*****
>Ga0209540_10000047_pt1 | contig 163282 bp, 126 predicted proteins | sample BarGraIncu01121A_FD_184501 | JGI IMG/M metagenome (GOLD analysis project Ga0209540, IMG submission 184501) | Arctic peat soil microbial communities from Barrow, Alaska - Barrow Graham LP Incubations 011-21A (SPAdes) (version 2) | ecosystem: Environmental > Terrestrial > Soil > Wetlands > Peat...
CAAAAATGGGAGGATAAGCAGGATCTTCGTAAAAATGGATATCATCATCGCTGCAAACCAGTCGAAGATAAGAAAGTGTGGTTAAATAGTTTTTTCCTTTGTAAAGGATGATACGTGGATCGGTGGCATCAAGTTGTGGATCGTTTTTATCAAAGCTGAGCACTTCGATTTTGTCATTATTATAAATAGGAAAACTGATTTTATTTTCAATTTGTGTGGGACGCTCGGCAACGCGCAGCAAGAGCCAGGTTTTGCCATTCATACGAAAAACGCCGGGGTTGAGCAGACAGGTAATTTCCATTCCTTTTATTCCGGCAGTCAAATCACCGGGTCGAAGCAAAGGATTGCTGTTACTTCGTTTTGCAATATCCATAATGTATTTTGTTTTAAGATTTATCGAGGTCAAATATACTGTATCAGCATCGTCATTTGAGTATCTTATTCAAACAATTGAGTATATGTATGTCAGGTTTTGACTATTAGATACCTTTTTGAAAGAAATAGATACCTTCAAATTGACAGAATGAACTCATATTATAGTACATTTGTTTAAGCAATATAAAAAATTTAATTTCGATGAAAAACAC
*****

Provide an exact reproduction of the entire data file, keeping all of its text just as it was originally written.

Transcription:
>Ga0209540_10000047_pt1 | contig 163282 bp, 126 predicted proteins | sample BarGraIncu01121A_FD_184501 | JGI IMG/M metagenome (GOLD analysis project Ga0209540, IMG submission 184501) | Arctic peat soil microbial communities from Barrow, Alaska - Barrow Graham LP Incubations 011-21A (SPAdes) (version 2) | ecosystem: Environmental > Terrestrial > Soil > Wetlands > Peat...
CAAAAATGGGAGGATAAGCAGGATCTTCGTAAAAATGGATATCATCATCGCTGCAAACCAGTCGAAGATAAGAAAGTGTGGTTAAATAGTTTTTTCCTTTGTAAAGGATGATACGTGGATCGGTGGCATCAAGTTGTGGATCGTTTTTATCAAAGCTGAGCACTTCGATTTTGTCATTATTATAAATAGGAAAACTGATTTTATTTTCAATTTGTGTGGGACGCTCGGCAACGCGCAGCAAGAGCCAGGTTTTGCCATTCATACGAAAAACGCCGGGGTTGAGCAGACAGGTAATTTCCATTCCTTTTATTCCGGCAGTCAAATCACCGGGTCGAAGCAAAGGATTGCTGTTACTTCGTTTTGCAATATCCATAATGTATTTTGTTTTAAGATTTATCGAGGTCAAATATACTGTATCAGCATCGTCATTTGAGTATCTTATTCAAACAATTGAGTATATGTATGTCAGGTTTTGACTATTAGATACCTTTTTGAAAGAAATAGATACCTTCAAATTGACAGAATGAACTCATATTATAGTACATTTGTTTAAGCAATATAAAAAATTTAATTTCGATGAAAAACAC